Im in the process of painting new after market grill & lower fascia.
Both parts are bare plastic, with the exception of the grill rings, which i have sanded down to plastic. The lower fascia is the textured kinda plastic.
This is a small project so i bought all rattle cans.
Bulldog adhesion promoter
Spray max 2k epoxy
Spray max 2k clear
SEM black trim paint
SEM high build primer
1 pint of 1k urethane brilliant black to match the grill with body paint.
From all the info i have gathered on this forum, my process should go as follow:
Clean all parts with prep all. Then let air dry and wipe one more time with a clean tack cloth.
Spray a coat of bulldog and let dry for 30 min
Spray 2 light coats of epoxy primer, 5 min between each coat. Then wait 15 min
Spray a coat of high build primer, wait 5 min, sand with 320 grit then spray second coat
Wait 15 min and spray base coat until good coverage waiting 5 min between coats.
Wait 15 min then spray clear.
If this process is correct, my next question is for the lower fascia that is textured. I would like to keep the textured look, so skipping epoxy & primer would be ideal. This area would be the highest exposure to rock chips so would just spray bulldog and then base give me good rock chip protection?
Or would forgetting about the textured look and instead stick to epoxy & primer be the best for the protection against rock chips?
Anything goes in the world of fiberglass and plastic
7 posts • Page 1 of 1
Cant offer any advise as I have NO experience with Rattle bombs.
One of the Rules of the forum No experience don't reply.
Pay special attention to #4
A&P Mechanic, FCC General radio Telephone Operator
Line Maintenance A&P Mechanic and MOC Tech specialist.
I'd say your flash times are a bit short. Double the between coat times, at least, more if you put it on heavy - which is likely with spray cans.
Was the original lower textured section painted? Is the replacement just black plastic? Can't leave it unpainted?
The thinner the total paint thickness the better the paint will stand up to stone chipping. I can't imagine why you'd want to put four coats of primer on a brand new part, covering and filling in the texture.
If it must be painted then, if it were me, I'd use 1.5 coats of Cromax 901R/907R (TDS here, then base and clear. Wet-on-wet, the whole job finished in under an hour.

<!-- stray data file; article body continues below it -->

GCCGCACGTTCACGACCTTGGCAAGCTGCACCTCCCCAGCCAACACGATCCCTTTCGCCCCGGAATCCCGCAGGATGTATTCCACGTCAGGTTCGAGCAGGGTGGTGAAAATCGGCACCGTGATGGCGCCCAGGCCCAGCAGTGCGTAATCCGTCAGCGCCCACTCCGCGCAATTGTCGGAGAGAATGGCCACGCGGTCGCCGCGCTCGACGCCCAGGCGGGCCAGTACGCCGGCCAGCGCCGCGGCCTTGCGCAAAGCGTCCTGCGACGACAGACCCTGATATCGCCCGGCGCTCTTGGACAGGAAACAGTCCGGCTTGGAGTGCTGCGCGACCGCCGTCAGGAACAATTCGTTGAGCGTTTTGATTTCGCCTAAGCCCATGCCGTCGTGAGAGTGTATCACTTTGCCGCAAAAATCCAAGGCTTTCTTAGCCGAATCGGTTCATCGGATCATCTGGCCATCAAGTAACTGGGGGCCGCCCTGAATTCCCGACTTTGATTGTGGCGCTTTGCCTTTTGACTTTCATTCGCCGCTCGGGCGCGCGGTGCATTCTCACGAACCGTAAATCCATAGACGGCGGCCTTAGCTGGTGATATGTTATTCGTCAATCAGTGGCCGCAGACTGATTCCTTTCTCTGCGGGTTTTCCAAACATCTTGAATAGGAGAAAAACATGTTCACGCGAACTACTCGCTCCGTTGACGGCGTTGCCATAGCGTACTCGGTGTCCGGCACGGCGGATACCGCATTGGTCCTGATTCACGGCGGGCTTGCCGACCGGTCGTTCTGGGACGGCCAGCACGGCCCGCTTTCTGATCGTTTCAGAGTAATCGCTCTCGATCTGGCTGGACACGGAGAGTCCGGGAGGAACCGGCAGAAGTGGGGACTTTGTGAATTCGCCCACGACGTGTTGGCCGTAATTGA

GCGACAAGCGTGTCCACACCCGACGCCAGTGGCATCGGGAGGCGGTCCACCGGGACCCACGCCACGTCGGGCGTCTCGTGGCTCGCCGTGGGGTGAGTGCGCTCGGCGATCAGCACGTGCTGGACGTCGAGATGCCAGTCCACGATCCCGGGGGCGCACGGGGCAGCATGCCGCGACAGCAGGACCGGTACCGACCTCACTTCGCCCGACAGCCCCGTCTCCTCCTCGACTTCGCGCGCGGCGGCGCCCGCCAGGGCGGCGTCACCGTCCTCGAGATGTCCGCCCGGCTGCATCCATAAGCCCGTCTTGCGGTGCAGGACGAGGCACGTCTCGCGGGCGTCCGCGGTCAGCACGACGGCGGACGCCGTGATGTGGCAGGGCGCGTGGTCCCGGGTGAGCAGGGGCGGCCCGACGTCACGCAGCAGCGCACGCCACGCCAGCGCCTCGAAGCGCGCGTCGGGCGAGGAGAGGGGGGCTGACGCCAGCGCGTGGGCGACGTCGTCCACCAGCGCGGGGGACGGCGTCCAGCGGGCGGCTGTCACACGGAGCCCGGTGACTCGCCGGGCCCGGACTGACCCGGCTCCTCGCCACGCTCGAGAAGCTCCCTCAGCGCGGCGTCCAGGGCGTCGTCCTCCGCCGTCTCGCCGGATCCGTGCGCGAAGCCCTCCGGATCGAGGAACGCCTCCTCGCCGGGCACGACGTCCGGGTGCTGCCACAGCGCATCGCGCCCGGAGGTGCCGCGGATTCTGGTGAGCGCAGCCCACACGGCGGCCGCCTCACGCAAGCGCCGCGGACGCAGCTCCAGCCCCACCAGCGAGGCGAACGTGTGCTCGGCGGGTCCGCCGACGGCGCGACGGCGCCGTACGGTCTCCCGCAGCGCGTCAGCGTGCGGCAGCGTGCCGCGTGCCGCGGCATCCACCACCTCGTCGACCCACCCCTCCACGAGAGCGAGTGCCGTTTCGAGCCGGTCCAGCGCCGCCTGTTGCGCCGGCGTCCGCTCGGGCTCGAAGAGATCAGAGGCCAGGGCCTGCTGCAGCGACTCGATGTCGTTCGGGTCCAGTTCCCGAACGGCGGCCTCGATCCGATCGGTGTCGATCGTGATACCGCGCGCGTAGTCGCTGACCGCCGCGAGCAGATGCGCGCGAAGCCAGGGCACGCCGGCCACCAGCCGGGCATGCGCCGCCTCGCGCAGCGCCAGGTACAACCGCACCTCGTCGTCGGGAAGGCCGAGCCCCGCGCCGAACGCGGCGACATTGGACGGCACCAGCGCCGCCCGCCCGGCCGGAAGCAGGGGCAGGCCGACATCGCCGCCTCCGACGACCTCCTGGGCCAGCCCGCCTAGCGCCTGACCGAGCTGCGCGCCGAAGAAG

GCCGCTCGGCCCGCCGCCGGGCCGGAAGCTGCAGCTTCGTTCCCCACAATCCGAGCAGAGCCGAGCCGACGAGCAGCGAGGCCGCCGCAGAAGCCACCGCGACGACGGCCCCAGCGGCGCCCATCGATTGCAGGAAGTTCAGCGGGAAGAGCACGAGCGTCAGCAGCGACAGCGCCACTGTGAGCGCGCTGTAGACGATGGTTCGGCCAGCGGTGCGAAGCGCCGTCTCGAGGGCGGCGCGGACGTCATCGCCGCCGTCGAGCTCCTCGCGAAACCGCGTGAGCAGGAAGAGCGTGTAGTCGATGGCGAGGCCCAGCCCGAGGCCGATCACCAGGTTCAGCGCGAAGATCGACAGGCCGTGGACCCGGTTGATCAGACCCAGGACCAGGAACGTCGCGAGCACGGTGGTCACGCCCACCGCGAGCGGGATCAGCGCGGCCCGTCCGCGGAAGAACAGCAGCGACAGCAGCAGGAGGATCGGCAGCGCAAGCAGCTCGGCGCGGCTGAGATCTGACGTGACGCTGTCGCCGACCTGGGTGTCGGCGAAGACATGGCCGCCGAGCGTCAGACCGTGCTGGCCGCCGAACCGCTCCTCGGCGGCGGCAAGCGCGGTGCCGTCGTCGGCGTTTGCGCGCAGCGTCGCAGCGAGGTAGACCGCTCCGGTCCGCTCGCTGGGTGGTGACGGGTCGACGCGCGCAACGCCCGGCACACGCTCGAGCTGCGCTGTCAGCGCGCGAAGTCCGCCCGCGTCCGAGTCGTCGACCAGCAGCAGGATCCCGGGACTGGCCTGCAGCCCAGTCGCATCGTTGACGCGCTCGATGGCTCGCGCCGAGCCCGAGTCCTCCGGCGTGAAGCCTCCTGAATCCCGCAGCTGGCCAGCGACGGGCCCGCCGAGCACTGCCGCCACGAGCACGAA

The original lower textured isn’t painted. I got the idea of painting it from a previous experiment i did last year. The plastic wheel fender & rear bumper plastic had faded due to exposure to sun rays. So i used the SEM trim paint directly on them after cleaning them, and they looked alot better and has held up well so far with no chipping, a year later.
So as i am modifying my front area with an upgraded look like the newer models, i wanted to have the same black look instead of the factory dark grey that it is.
Only reason i thought 4 coats was because the TDS says apply 2 coats of each. I’ve read many posts where people would put high build primer on top of epoxy primer. So after your advice, i’m assuming the 2k epoxy primer is best because it has flex agent and no high build premier is needed on top of that?
For future reference, i’ll purchase the product you recommended as it is of a higher quality. But for now i’ll use what i got.
So for the grill it would be, bulldog, epoxy, base then clear.
For the lower fascia, bulldog, base, clear?
Joined: Tue May 19, 2009 7:10 pm
Location: OREGON COAST
If the parts are new and or sanded with fine grit, 400,then i would just use your bulldog. i believe you can go right over the Bulldog with your color, note i said believe. or use the Bulldog then use your epoxy like a sealer then your color on that. really no need for the primer layers, as Chris said less is better sometimes. i like to prep my plastics with a gray or maroon scratch pad wet with comet cleaner then a wash with soap and water.
they say my name is Jay
Old man , out of date regarding some products, etc. Going to help a new guy paint his fiberglass fenders for a VW. Later entire vegicle. Question is may I use the same epoxy primer sealer on the fenders as the metal of the body?
Yes, you can.
Metal, wood, fiberglass, we work it all... www.furniturephysicians.com We can restore the irreplaceable!
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